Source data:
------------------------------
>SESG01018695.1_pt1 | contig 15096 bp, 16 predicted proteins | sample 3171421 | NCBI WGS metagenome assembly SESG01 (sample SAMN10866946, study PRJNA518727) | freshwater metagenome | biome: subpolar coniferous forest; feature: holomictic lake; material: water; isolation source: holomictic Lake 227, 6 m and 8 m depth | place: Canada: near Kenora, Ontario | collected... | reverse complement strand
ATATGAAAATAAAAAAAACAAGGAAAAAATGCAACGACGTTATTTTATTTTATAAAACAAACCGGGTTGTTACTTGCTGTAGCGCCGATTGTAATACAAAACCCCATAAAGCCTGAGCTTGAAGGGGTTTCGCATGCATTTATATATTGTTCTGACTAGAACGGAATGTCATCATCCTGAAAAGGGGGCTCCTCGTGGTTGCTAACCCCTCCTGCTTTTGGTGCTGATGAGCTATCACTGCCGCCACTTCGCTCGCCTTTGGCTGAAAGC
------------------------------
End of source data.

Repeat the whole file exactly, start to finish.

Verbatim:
>SESG01018695.1_pt1 | contig 15096 bp, 16 predicted proteins | sample 3171421 | NCBI WGS metagenome assembly SESG01 (sample SAMN10866946, study PRJNA518727) | freshwater metagenome | biome: subpolar coniferous forest; feature: holomictic lake; material: water; isolation source: holomictic Lake 227, 6 m and 8 m depth | place: Canada: near Kenora, Ontario | collected... | reverse complement strand
ATATGAAAATAAAAAAAACAAGGAAAAAATGCAACGACGTTATTTTATTTTATAAAACAAACCGGGTTGTTACTTGCTGTAGCGCCGATTGTAATACAAAACCCCATAAAGCCTGAGCTTGAAGGGGTTTCGCATGCATTTATATATTGTTCTGACTAGAACGGAATGTCATCATCCTGAAAAGGGGGCTCCTCGTGGTTGCTAACCCCTCCTGCTTTTGGTGCTGATGAGCTATCACTGCCGCCACTTCGCTCGCCTTTGGCTGAAAGC